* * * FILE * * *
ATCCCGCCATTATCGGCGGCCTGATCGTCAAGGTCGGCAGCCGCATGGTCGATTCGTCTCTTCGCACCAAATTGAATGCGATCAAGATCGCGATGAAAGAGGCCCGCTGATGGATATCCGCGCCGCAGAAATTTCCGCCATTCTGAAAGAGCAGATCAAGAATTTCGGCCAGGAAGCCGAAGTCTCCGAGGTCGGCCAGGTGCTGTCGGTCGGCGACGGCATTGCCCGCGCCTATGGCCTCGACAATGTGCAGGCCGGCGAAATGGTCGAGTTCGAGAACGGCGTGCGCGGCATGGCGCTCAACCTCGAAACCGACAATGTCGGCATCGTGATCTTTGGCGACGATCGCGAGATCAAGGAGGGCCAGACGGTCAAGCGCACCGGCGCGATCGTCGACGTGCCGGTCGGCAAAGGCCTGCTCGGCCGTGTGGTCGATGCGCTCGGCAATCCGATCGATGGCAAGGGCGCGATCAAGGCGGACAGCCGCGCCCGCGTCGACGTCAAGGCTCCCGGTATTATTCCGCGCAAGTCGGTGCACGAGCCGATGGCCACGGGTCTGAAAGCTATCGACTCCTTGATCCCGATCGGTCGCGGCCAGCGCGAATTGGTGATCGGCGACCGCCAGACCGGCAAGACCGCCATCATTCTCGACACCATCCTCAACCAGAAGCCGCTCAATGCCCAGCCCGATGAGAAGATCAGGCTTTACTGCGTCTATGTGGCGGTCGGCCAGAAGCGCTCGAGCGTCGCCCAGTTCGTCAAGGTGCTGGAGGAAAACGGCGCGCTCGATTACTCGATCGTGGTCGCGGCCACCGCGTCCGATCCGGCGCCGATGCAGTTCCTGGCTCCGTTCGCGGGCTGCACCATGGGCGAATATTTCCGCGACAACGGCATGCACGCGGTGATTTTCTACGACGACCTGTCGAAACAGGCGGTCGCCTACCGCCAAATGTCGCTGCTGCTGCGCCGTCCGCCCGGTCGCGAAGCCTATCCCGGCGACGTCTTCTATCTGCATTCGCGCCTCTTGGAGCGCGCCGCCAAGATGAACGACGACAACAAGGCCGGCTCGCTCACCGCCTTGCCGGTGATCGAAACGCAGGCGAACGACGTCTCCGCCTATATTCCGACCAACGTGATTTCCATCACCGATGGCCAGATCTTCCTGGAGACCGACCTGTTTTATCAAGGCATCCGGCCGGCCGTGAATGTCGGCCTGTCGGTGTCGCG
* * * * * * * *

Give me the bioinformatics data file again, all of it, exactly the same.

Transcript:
ATCCCGCCATTATCGGCGGCCTGATCGTCAAGGTCGGCAGCCGCATGGTCGATTCGTCTCTTCGCACCAAATTGAATGCGATCAAGATCGCGATGAAAGAGGCCCGCTGATGGATATCCGCGCCGCAGAAATTTCCGCCATTCTGAAAGAGCAGATCAAGAATTTCGGCCAGGAAGCCGAAGTCTCCGAGGTCGGCCAGGTGCTGTCGGTCGGCGACGGCATTGCCCGCGCCTATGGCCTCGACAATGTGCAGGCCGGCGAAATGGTCGAGTTCGAGAACGGCGTGCGCGGCATGGCGCTCAACCTCGAAACCGACAATGTCGGCATCGTGATCTTTGGCGACGATCGCGAGATCAAGGAGGGCCAGACGGTCAAGCGCACCGGCGCGATCGTCGACGTGCCGGTCGGCAAAGGCCTGCTCGGCCGTGTGGTCGATGCGCTCGGCAATCCGATCGATGGCAAGGGCGCGATCAAGGCGGACAGCCGCGCCCGCGTCGACGTCAAGGCTCCCGGTATTATTCCGCGCAAGTCGGTGCACGAGCCGATGGCCACGGGTCTGAAAGCTATCGACTCCTTGATCCCGATCGGTCGCGGCCAGCGCGAATTGGTGATCGGCGACCGCCAGACCGGCAAGACCGCCATCATTCTCGACACCATCCTCAACCAGAAGCCGCTCAATGCCCAGCCCGATGAGAAGATCAGGCTTTACTGCGTCTATGTGGCGGTCGGCCAGAAGCGCTCGAGCGTCGCCCAGTTCGTCAAGGTGCTGGAGGAAAACGGCGCGCTCGATTACTCGATCGTGGTCGCGGCCACCGCGTCCGATCCGGCGCCGATGCAGTTCCTGGCTCCGTTCGCGGGCTGCACCATGGGCGAATATTTCCGCGACAACGGCATGCACGCGGTGATTTTCTACGACGACCTGTCGAAACAGGCGGTCGCCTACCGCCAAATGTCGCTGCTGCTGCGCCGTCCGCCCGGTCGCGAAGCCTATCCCGGCGACGTCTTCTATCTGCATTCGCGCCTCTTGGAGCGCGCCGCCAAGATGAACGACGACAACAAGGCCGGCTCGCTCACCGCCTTGCCGGTGATCGAAACGCAGGCGAACGACGTCTCCGCCTATATTCCGACCAACGTGATTTCCATCACCGATGGCCAGATCTTCCTGGAGACCGACCTGTTTTATCAAGGCATCCGGCCGGCCGTGAATGTCGGCCTGTCGGTGTCGCG